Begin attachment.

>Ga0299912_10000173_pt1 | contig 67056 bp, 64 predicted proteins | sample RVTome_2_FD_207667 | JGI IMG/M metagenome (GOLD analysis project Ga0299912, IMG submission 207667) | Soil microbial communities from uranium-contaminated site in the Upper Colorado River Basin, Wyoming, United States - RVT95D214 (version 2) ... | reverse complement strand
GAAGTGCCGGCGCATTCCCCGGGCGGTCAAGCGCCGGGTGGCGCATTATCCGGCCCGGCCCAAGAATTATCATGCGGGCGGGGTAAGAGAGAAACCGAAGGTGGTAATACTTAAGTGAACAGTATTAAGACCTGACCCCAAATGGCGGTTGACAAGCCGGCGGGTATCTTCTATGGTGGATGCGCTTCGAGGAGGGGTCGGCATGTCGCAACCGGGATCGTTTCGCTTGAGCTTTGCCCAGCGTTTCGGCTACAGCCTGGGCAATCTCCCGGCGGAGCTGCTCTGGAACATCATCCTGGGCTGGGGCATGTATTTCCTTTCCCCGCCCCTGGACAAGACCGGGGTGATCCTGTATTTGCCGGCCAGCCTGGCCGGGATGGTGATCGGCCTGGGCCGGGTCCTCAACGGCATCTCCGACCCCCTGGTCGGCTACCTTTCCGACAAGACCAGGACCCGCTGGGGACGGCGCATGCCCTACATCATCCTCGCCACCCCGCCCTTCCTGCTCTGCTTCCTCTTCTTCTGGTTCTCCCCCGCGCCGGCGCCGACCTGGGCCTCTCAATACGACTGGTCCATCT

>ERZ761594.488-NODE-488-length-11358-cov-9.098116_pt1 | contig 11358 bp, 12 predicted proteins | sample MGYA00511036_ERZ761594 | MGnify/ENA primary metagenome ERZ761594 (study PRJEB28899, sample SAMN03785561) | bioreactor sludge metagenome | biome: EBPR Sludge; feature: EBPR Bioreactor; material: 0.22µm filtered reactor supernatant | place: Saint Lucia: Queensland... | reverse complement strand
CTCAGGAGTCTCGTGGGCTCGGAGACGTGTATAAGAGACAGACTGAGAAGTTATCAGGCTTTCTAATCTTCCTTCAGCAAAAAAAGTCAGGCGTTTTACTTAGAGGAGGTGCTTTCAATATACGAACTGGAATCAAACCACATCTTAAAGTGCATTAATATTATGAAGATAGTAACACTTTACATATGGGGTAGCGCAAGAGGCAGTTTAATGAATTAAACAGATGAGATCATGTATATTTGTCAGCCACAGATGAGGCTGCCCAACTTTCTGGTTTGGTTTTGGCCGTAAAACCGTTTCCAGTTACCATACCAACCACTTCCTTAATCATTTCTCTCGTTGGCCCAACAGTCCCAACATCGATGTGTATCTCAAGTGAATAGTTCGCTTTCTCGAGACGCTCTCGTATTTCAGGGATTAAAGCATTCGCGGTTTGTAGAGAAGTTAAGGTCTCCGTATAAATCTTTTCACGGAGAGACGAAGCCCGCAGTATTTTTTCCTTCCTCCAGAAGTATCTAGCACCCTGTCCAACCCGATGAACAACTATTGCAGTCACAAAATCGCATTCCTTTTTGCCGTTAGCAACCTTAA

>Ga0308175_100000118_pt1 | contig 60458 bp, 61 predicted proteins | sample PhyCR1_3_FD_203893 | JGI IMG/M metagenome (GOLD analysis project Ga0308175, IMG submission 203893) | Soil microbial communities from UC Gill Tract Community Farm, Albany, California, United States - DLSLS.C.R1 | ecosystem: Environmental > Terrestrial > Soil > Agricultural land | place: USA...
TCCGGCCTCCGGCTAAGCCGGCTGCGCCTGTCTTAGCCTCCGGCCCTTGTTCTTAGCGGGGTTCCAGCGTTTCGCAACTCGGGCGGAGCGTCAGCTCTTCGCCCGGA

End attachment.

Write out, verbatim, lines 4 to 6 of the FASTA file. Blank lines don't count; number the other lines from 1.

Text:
CTCAGGAGTCTCGTGGGCTCGGAGACGTGTATAAGAGACAGACTGAGAAGTTATCAGGCTTTCTAATCTTCCTTCAGCAAAAAAAGTCAGGCGTTTTACTTAGAGGAGGTGCTTTCAATATACGAACTGGAATCAAACCACATCTTAAAGTGCATTAATATTATGAAGATAGTAACACTTTACATATGGGGTAGCGCAAGAGGCAGTTTAATGAATTAAACAGATGAGATCATGTATATTTGTCAGCCACAGATGAGGCTGCCCAACTTTCTGGTTTGGTTTTGGCCGTAAAACCGTTTCCAGTTACCATACCAACCACTTCCTTAATCATTTCTCTCGTTGGCCCAACAGTCCCAACATCGATGTGTATCTCAAGTGAATAGTTCGCTTTCTCGAGACGCTCTCGTATTTCAGGGATTAAAGCATTCGCGGTTTGTAGAGAAGTTAAGGTCTCCGTATAAATCTTTTCACGGAGAGACGAAGCCCGCAGTATTTTTTCCTTCCTCCAGAAGTATCTAGCACCCTGTCCAACCCGATGAACAACTATTGCAGTCACAAAATCGCATTCCTTTTTGCCGTTAGCAACCTTAA

>Ga0308175_100000118_pt1 | contig 60458 bp, 61 predicted proteins | sample PhyCR1_3_FD_203893 | JGI IMG/M metagenome (GOLD analysis project Ga0308175, IMG submission 203893) | Soil microbial communities from UC Gill Tract Community Farm, Albany, California, United States - DLSLS.C.R1 | ecosystem: Environmental > Terrestrial > Soil > Agricultural land | place: USA...
TCCGGCCTCCGGCTAAGCCGGCTGCGCCTGTCTTAGCCTCCGGCCCTTGTTCTTAGCGGGGTTCCAGCGTTTCGCAACTCGGGCGGAGCGTCAGCTCTTCGCCCGGA